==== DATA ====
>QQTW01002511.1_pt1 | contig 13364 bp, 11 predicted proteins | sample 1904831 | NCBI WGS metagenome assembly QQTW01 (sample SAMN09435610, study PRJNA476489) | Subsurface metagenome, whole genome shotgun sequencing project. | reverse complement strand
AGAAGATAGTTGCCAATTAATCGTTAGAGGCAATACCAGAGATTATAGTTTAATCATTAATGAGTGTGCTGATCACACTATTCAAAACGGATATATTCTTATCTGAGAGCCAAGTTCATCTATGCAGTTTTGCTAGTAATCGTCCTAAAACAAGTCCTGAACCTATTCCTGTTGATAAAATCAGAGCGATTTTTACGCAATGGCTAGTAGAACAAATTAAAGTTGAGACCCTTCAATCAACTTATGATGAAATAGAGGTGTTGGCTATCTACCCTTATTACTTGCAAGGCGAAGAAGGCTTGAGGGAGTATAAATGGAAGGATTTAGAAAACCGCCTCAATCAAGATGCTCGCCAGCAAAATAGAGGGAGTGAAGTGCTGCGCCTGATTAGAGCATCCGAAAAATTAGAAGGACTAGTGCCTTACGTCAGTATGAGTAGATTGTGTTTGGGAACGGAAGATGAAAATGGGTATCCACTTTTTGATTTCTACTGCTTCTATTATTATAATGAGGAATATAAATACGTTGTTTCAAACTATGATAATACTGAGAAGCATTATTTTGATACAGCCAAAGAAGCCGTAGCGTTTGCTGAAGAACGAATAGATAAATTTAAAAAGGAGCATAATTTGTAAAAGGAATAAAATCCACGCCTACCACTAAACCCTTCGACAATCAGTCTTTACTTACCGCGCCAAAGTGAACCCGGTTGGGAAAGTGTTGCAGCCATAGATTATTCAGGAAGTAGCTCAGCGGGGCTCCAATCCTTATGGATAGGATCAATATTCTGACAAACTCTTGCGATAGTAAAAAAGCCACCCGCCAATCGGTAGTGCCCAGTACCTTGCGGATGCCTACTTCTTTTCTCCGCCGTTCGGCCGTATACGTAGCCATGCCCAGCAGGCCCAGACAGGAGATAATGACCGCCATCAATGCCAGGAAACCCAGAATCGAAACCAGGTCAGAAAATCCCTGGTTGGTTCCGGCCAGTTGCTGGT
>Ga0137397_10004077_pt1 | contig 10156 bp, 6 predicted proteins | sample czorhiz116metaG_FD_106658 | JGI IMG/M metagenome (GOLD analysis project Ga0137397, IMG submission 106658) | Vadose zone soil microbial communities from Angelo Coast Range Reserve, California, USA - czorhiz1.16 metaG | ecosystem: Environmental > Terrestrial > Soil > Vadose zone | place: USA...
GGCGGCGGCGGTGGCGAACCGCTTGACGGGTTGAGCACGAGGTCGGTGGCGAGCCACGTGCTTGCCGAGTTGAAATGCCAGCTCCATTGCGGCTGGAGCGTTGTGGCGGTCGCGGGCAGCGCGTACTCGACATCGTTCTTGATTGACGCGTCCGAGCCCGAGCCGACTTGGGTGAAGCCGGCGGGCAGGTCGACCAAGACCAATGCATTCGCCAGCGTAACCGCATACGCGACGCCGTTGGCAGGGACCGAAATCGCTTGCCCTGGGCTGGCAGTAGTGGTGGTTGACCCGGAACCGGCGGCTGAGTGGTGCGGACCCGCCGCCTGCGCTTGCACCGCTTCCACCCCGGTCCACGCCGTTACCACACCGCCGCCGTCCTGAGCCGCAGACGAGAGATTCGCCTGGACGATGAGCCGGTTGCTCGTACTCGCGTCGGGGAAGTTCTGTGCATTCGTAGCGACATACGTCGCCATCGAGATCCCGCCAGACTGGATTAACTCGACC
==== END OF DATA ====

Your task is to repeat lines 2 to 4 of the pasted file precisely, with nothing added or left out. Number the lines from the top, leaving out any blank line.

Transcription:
AGAAGATAGTTGCCAATTAATCGTTAGAGGCAATACCAGAGATTATAGTTTAATCATTAATGAGTGTGCTGATCACACTATTCAAAACGGATATATTCTTATCTGAGAGCCAAGTTCATCTATGCAGTTTTGCTAGTAATCGTCCTAAAACAAGTCCTGAACCTATTCCTGTTGATAAAATCAGAGCGATTTTTACGCAATGGCTAGTAGAACAAATTAAAGTTGAGACCCTTCAATCAACTTATGATGAAATAGAGGTGTTGGCTATCTACCCTTATTACTTGCAAGGCGAAGAAGGCTTGAGGGAGTATAAATGGAAGGATTTAGAAAACCGCCTCAATCAAGATGCTCGCCAGCAAAATAGAGGGAGTGAAGTGCTGCGCCTGATTAGAGCATCCGAAAAATTAGAAGGACTAGTGCCTTACGTCAGTATGAGTAGATTGTGTTTGGGAACGGAAGATGAAAATGGGTATCCACTTTTTGATTTCTACTGCTTCTATTATTATAATGAGGAATATAAATACGTTGTTTCAAACTATGATAATACTGAGAAGCATTATTTTGATACAGCCAAAGAAGCCGTAGCGTTTGCTGAAGAACGAATAGATAAATTTAAAAAGGAGCATAATTTGTAAAAGGAATAAAATCCACGCCTACCACTAAACCCTTCGACAATCAGTCTTTACTTACCGCGCCAAAGTGAACCCGGTTGGGAAAGTGTTGCAGCCATAGATTATTCAGGAAGTAGCTCAGCGGGGCTCCAATCCTTATGGATAGGATCAATATTCTGACAAACTCTTGCGATAGTAAAAAAGCCACCCGCCAATCGGTAGTGCCCAGTACCTTGCGGATGCCTACTTCTTTTCTCCGCCGTTCGGCCGTATACGTAGCCATGCCCAGCAGGCCCAGACAGGAGATAATGACCGCCATCAATGCCAGGAAACCCAGAATCGAAACCAGGTCAGAAAATCCCTGGTTGGTTCCGGCCAGTTGCTGGT
>Ga0137397_10004077_pt1 | contig 10156 bp, 6 predicted proteins | sample czorhiz116metaG_FD_106658 | JGI IMG/M metagenome (GOLD analysis project Ga0137397, IMG submission 106658) | Vadose zone soil microbial communities from Angelo Coast Range Reserve, California, USA - czorhiz1.16 metaG | ecosystem: Environmental > Terrestrial > Soil > Vadose zone | place: USA...
GGCGGCGGCGGTGGCGAACCGCTTGACGGGTTGAGCACGAGGTCGGTGGCGAGCCACGTGCTTGCCGAGTTGAAATGCCAGCTCCATTGCGGCTGGAGCGTTGTGGCGGTCGCGGGCAGCGCGTACTCGACATCGTTCTTGATTGACGCGTCCGAGCCCGAGCCGACTTGGGTGAAGCCGGCGGGCAGGTCGACCAAGACCAATGCATTCGCCAGCGTAACCGCATACGCGACGCCGTTGGCAGGGACCGAAATCGCTTGCCCTGGGCTGGCAGTAGTGGTGGTTGACCCGGAACCGGCGGCTGAGTGGTGCGGACCCGCCGCCTGCGCTTGCACCGCTTCCACCCCGGTCCACGCCGTTACCACACCGCCGCCGTCCTGAGCCGCAGACGAGAGATTCGCCTGGACGATGAGCCGGTTGCTCGTACTCGCGTCGGGGAAGTTCTGTGCATTCGTAGCGACATACGTCGCCATCGAGATCCCGCCAGACTGGATTAACTCGACC